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Proving the Concept of Biomarkers


By Kevin Davies

June 13, 2007 |  PHILADELPHIA — Experts in the field of biomarkers highlighted numerous ways that the growing deployment of biomarkers is boosting discovery and clinical research. A key message was the need for the concurrent use of target engagement and disease-related biomarkers.

Speaking on a panel of big pharma experts to wrap up CHI’s Biomarker World Congress*, John Wagner (senior director, clinical pharmacology, Merck Research Laboratories) noted that biomarkers are an “increasingly common” aspect of drug development programs. “In fact, it’s becoming rare not to [use them],” Wagner said. “But the strategic use of both of those types of biomarkers is really critical for high-quality decision making.

“If you achieve proof-of-concept with a disease-related biomarker, but you don’t know where you are in target engagement, you have not fully informed the dose range or fully understood the mechanism. Probably even more importantly, if you don’t achieve proof-of-concept with a new mechanism, and you don’t have a target engagement biomarker, you do not know whether the compound has failed or the mechanism has failed fundamentally, unless you make some other assumptions.” Such lessons, he said, were in many ways more important than finding ways to accelerate individual drug development programs.

Sitagliptin Savings
One of the best examples Wagner highlighted was the ability of his colleagues to shave more than one year off the development of Sitagliptin, the hypoglycemia diabetes drug — a DPP4 (dipeptidyl peptidase-4) inhibitor — approved by the FDA last year. Wagner acknowledged that not all of those time savings could be attributed to strategic use of biomarkers — the program was “frontloaded in terms of other resources,” he said. But it did enable Merck to dispense with a phase IIA proof-of-concept study. “Skipping the 6 or 8 or 9 or 12 months it takes to run a Phase II study is obviously enormously beneficial,” said Wagner.

DPP4 biomarkers increased efficiency of early development for the diabetes drug Sitagliptin.

Jean Lee (scientific director, PKDM, Amgen) said, “We don’t actually wait until Phase II, we start with Phase 0. The preclinical model is very helpful. We run a lot of pharmacological studies in the preclinical model, surprisingly we find that if you have the right panel of biomarker, you can do quantitative pharmacology.”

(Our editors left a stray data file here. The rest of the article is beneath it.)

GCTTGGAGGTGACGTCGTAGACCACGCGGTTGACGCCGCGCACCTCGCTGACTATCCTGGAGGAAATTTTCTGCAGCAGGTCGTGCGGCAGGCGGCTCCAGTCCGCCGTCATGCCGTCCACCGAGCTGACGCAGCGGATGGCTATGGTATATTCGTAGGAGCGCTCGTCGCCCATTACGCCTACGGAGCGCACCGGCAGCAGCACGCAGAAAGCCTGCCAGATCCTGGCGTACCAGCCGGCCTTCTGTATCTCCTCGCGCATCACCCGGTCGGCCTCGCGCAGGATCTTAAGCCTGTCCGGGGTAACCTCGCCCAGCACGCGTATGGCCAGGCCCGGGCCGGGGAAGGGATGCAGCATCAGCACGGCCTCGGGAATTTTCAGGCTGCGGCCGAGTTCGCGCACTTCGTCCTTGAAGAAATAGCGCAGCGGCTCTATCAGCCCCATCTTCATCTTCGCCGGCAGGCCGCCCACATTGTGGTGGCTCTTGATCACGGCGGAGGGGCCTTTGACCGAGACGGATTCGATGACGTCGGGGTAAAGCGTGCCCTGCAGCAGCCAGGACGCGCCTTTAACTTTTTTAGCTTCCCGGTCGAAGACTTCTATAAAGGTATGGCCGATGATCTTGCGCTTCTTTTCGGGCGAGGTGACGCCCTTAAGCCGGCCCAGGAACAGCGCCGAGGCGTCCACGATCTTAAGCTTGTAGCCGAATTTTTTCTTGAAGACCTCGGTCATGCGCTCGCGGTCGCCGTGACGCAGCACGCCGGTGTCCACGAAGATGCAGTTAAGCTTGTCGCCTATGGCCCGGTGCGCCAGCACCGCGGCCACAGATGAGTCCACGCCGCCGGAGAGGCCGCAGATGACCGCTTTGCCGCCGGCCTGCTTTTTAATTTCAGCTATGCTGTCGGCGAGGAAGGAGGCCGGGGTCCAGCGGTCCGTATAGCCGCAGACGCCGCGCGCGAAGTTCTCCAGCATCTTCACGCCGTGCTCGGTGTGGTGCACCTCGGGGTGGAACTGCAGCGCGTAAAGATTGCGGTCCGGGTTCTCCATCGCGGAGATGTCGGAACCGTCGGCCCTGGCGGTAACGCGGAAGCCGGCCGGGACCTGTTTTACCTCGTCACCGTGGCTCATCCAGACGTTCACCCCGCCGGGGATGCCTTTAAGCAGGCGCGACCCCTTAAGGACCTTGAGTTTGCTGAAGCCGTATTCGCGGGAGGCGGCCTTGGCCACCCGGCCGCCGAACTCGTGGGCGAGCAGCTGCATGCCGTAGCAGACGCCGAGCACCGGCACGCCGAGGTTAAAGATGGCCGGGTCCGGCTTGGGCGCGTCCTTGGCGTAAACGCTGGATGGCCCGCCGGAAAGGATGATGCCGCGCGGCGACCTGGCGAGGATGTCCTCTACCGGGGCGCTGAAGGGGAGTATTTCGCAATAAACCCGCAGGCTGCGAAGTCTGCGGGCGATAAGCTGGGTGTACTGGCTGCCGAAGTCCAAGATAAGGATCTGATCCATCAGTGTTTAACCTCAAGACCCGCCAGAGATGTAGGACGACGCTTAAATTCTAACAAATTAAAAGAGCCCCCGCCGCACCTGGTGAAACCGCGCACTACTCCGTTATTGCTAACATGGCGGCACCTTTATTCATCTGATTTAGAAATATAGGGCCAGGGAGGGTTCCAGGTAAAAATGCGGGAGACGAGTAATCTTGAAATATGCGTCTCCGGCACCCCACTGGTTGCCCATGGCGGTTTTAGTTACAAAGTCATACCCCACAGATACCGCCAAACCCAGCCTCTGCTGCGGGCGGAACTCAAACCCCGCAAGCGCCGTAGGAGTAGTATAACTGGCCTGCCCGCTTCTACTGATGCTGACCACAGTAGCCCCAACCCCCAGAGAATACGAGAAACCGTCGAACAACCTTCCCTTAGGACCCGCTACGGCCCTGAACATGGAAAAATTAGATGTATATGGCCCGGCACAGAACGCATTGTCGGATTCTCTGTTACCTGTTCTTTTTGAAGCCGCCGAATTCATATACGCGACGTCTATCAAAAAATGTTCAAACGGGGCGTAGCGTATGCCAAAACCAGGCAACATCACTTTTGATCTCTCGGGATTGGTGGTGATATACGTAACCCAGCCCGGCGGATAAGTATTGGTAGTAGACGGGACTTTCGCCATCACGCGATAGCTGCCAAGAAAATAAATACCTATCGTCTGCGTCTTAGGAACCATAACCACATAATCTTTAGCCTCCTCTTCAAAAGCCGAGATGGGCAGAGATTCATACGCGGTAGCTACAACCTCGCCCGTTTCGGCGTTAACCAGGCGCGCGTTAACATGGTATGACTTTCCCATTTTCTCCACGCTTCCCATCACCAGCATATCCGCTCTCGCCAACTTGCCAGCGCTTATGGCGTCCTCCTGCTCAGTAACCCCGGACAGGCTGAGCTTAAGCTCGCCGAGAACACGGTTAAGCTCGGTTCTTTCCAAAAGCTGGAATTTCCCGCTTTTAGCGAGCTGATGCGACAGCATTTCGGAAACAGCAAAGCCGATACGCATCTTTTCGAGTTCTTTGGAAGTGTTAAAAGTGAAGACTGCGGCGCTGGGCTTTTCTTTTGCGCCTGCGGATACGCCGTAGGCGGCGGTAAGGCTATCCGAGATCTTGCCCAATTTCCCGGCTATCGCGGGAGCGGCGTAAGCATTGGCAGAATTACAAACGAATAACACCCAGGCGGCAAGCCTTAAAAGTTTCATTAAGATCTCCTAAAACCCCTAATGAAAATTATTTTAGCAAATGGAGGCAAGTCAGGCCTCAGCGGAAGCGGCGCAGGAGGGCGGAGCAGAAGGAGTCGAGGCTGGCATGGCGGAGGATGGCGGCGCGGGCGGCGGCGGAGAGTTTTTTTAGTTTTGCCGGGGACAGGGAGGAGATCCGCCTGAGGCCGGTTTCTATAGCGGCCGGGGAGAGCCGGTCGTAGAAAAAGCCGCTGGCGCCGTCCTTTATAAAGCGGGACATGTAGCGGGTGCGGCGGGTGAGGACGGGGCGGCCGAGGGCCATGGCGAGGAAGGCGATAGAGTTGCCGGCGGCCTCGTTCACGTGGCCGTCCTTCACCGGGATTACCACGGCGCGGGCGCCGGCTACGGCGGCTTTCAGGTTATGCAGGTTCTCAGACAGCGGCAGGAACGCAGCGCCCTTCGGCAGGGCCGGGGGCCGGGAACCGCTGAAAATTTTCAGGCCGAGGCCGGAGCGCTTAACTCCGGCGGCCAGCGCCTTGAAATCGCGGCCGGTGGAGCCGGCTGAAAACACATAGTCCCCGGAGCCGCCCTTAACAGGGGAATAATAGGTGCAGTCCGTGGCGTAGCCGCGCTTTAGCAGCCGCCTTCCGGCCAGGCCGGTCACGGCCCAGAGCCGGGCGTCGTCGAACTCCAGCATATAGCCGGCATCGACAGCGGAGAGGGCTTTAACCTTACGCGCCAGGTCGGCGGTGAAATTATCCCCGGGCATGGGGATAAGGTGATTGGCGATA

Frank Dieterle (biomarker project manager, Novartis) said its, “amazing how technology has developed. Every year we come here, we see new methods or ideas becoming reality.” His enthusiasm for multiplex assays was echoed by the other panelists. “We don’t use single biomarkers, we use multivariate approaches.” said Russell Weiner (director, clinical biomarker development, Bristol-Myers Squibb).

But Amgen’s Lee stressed that, “It’s very important to understand the [underlying] biology. Timing is very important.” Expression markers can be transient, and while “some protein biomarkers have staying power, some don’t, so it’s really important to understand the biology.”

Ole Vesterqvist (director, biomarker laboratory, clinical translational medicine, Wyeth Research) said that the community has come a long way in learning how to validate biomarker assays. “But I see the biggest challenge still is still the interaction with the clinical teams... Today with the new technologies we can produce tons of data. How do you present it to the clinical teams that it makes sense?”

Success Stories
Panelists were asked to offer examples of best-case scenarios using biomarkers. Weiner noted that far from the “fail fast” mantra so beloved of biopharma, early biomarker data were also playing a key role in keeping certain drug development programs alive, in the midst of multiple programs competing for funding to enter the clinic. “Will the drug die before you get information? Biomarker data early on is keeping programs alive, and management is enthusiastically behind it, which wouldn’t have happened before,” he said.

Wyeth’s Vesterqvist offered a “fail fast” example that he said, “will never be published.” Two biomarkers used in discovery played a major role in terminating a once-promising program. As the drug candidate entered clinical development, the biomarkers went through rigorous analytical validation, but ultimately resulted in “flatlines for all dose curves.”

Despite the overall enthusiasm for multiplexing, Vesterqvist sounded a note of caution: “We do a lot of [internal] evaluation to choose which platform for which assay... In early development, what we need is precision and sensitivity, and sometimes those are jeopardized when we go to multiplexing.”

 

CHI will be holding three additional meetings on Biomarkers this fall:

Biomarker Discovery Summit; Philadelphia, Sept. 17-19, 2007 

Implementation of Biomarkers in Clinical Trial Design; Toronto, Oct. 15-16, 2007 

Biomarkers Europe; Vienna, Nov. 5-6, 2007

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